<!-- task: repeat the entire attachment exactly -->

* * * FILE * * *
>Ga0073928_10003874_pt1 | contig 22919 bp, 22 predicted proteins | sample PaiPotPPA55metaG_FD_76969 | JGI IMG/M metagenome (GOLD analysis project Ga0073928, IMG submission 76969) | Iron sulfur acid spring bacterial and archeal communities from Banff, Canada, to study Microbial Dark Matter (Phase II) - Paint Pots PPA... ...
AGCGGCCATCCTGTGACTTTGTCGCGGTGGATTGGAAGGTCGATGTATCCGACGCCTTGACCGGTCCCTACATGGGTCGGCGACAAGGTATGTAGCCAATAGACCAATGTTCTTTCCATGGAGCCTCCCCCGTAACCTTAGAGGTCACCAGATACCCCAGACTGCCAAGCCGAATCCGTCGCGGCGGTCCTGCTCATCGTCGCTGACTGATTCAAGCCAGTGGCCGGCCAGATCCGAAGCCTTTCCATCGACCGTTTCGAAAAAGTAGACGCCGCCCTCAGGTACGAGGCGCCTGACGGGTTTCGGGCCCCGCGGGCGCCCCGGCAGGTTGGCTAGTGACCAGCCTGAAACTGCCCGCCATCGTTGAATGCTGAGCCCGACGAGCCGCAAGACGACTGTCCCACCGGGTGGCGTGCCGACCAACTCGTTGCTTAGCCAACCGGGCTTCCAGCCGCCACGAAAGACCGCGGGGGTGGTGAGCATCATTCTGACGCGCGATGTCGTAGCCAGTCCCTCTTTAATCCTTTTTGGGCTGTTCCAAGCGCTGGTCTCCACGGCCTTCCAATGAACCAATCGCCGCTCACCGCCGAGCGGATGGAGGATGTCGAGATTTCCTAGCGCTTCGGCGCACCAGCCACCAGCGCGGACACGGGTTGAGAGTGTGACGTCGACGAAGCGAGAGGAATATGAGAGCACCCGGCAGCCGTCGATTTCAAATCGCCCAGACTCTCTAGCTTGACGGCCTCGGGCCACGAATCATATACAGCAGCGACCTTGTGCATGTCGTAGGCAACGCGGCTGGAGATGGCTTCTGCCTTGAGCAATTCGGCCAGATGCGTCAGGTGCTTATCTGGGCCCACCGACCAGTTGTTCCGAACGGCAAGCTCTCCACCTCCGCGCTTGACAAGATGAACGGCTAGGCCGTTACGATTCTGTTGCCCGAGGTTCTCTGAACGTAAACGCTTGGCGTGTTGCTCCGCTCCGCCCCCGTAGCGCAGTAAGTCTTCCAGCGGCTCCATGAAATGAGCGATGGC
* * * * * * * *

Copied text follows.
>Ga0073928_10003874_pt1 | contig 22919 bp, 22 predicted proteins | sample PaiPotPPA55metaG_FD_76969 | JGI IMG/M metagenome (GOLD analysis project Ga0073928, IMG submission 76969) | Iron sulfur acid spring bacterial and archeal communities from Banff, Canada, to study Microbial Dark Matter (Phase II) - Paint Pots PPA... ...
AGCGGCCATCCTGTGACTTTGTCGCGGTGGATTGGAAGGTCGATGTATCCGACGCCTTGACCGGTCCCTACATGGGTCGGCGACAAGGTATGTAGCCAATAGACCAATGTTCTTTCCATGGAGCCTCCCCCGTAACCTTAGAGGTCACCAGATACCCCAGACTGCCAAGCCGAATCCGTCGCGGCGGTCCTGCTCATCGTCGCTGACTGATTCAAGCCAGTGGCCGGCCAGATCCGAAGCCTTTCCATCGACCGTTTCGAAAAAGTAGACGCCGCCCTCAGGTACGAGGCGCCTGACGGGTTTCGGGCCCCGCGGGCGCCCCGGCAGGTTGGCTAGTGACCAGCCTGAAACTGCCCGCCATCGTTGAATGCTGAGCCCGACGAGCCGCAAGACGACTGTCCCACCGGGTGGCGTGCCGACCAACTCGTTGCTTAGCCAACCGGGCTTCCAGCCGCCACGAAAGACCGCGGGGGTGGTGAGCATCATTCTGACGCGCGATGTCGTAGCCAGTCCCTCTTTAATCCTTTTTGGGCTGTTCCAAGCGCTGGTCTCCACGGCCTTCCAATGAACCAATCGCCGCTCACCGCCGAGCGGATGGAGGATGTCGAGATTTCCTAGCGCTTCGGCGCACCAGCCACCAGCGCGGACACGGGTTGAGAGTGTGACGTCGACGAAGCGAGAGGAATATGAGAGCACCCGGCAGCCGTCGATTTCAAATCGCCCAGACTCTCTAGCTTGACGGCCTCGGGCCACGAATCATATACAGCAGCGACCTTGTGCATGTCGTAGGCAACGCGGCTGGAGATGGCTTCTGCCTTGAGCAATTCGGCCAGATGCGTCAGGTGCTTATCTGGGCCCACCGACCAGTTGTTCCGAACGGCAAGCTCTCCACCTCCGCGCTTGACAAGATGAACGGCTAGGCCGTTACGATTCTGTTGCCCGAGGTTCTCTGAACGTAAACGCTTGGCGTGTTGCTCCGCTCCGCCCCCGTAGCGCAGTAAGTCTTCCAGCGGCTCCATGAAATGAGCGATGGC